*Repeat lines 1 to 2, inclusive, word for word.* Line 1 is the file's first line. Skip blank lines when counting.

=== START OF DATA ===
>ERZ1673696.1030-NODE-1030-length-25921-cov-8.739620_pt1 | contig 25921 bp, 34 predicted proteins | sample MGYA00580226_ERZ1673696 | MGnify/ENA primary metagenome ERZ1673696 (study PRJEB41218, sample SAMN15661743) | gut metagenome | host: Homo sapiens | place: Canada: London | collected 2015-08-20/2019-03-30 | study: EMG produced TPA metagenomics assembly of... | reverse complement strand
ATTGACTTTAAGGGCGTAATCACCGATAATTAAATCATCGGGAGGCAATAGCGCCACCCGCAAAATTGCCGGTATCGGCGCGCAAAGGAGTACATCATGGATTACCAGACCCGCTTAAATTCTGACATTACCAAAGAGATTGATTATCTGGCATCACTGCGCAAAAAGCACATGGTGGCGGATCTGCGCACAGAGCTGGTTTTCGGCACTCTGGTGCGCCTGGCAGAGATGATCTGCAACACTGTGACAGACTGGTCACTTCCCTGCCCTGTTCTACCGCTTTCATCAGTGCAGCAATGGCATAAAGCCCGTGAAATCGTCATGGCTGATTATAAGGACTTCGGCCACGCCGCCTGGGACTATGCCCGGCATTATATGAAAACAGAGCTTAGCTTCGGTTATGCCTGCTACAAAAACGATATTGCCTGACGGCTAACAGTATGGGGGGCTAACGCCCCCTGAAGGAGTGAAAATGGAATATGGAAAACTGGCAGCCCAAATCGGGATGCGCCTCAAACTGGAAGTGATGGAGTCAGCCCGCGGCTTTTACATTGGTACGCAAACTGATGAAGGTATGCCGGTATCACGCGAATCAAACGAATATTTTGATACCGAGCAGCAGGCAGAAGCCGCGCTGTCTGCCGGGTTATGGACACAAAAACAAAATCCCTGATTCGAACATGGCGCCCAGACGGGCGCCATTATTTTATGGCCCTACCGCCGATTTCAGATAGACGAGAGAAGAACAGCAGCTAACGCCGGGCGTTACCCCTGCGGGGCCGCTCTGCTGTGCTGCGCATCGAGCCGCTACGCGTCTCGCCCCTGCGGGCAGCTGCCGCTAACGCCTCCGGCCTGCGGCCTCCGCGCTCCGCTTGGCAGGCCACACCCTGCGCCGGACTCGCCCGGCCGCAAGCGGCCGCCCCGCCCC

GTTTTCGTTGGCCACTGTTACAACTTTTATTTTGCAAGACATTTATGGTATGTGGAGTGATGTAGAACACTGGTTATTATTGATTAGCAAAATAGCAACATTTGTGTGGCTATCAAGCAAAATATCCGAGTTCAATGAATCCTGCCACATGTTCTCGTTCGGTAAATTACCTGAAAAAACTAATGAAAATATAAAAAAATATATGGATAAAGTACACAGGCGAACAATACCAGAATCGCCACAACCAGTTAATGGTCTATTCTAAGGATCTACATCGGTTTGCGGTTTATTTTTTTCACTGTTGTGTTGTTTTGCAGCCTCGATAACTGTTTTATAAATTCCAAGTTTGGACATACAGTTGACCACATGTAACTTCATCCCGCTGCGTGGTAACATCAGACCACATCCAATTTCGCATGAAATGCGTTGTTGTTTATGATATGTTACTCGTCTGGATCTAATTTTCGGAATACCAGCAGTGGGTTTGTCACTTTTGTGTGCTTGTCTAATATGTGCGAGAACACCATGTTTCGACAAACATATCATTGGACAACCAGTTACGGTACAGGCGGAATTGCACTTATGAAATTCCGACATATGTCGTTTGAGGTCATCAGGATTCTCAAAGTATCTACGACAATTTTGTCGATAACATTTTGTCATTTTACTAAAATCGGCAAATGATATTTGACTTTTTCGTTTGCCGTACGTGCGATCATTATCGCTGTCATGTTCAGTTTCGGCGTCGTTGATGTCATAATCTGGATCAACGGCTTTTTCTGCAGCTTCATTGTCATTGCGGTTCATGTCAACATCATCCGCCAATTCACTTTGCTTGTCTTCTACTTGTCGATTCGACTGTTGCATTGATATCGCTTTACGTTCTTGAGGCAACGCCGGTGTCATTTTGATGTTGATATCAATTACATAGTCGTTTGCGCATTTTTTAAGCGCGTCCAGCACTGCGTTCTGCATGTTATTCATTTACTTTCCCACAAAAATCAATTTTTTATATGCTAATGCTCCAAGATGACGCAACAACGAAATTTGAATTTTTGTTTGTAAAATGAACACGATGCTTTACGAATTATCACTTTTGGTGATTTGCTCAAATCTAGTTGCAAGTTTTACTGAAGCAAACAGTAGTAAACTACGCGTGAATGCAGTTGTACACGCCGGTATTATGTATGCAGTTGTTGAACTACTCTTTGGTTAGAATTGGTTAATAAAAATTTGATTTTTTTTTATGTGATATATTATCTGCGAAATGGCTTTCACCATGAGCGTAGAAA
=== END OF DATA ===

>ERZ1673696.1030-NODE-1030-length-25921-cov-8.739620_pt1 | contig 25921 bp, 34 predicted proteins | sample MGYA00580226_ERZ1673696 | MGnify/ENA primary metagenome ERZ1673696 (study PRJEB41218, sample SAMN15661743) | gut metagenome | host: Homo sapiens | place: Canada: London | collected 2015-08-20/2019-03-30 | study: EMG produced TPA metagenomics assembly of... | reverse complement strand
ATTGACTTTAAGGGCGTAATCACCGATAATTAAATCATCGGGAGGCAATAGCGCCACCCGCAAAATTGCCGGTATCGGCGCGCAAAGGAGTACATCATGGATTACCAGACCCGCTTAAATTCTGACATTACCAAAGAGATTGATTATCTGGCATCACTGCGCAAAAAGCACATGGTGGCGGATCTGCGCACAGAGCTGGTTTTCGGCACTCTGGTGCGCCTGGCAGAGATGATCTGCAACACTGTGACAGACTGGTCACTTCCCTGCCCTGTTCTACCGCTTTCATCAGTGCAGCAATGGCATAAAGCCCGTGAAATCGTCATGGCTGATTATAAGGACTTCGGCCACGCCGCCTGGGACTATGCCCGGCATTATATGAAAACAGAGCTTAGCTTCGGTTATGCCTGCTACAAAAACGATATTGCCTGACGGCTAACAGTATGGGGGGCTAACGCCCCCTGAAGGAGTGAAAATGGAATATGGAAAACTGGCAGCCCAAATCGGGATGCGCCTCAAACTGGAAGTGATGGAGTCAGCCCGCGGCTTTTACATTGGTACGCAAACTGATGAAGGTATGCCGGTATCACGCGAATCAAACGAATATTTTGATACCGAGCAGCAGGCAGAAGCCGCGCTGTCTGCCGGGTTATGGACACAAAAACAAAATCCCTGATTCGAACATGGCGCCCAGACGGGCGCCATTATTTTATGGCCCTACCGCCGATTTCAGATAGACGAGAGAAGAACAGCAGCTAACGCCGGGCGTTACCCCTGCGGGGCCGCTCTGCTGTGCTGCGCATCGAGCCGCTACGCGTCTCGCCCCTGCGGGCAGCTGCCGCTAACGCCTCCGGCCTGCGGCCTCCGCGCTCCGCTTGGCAGGCCACACCCTGCGCCGGACTCGCCCGGCCGCAAGCGGCCGCCCCGCCCC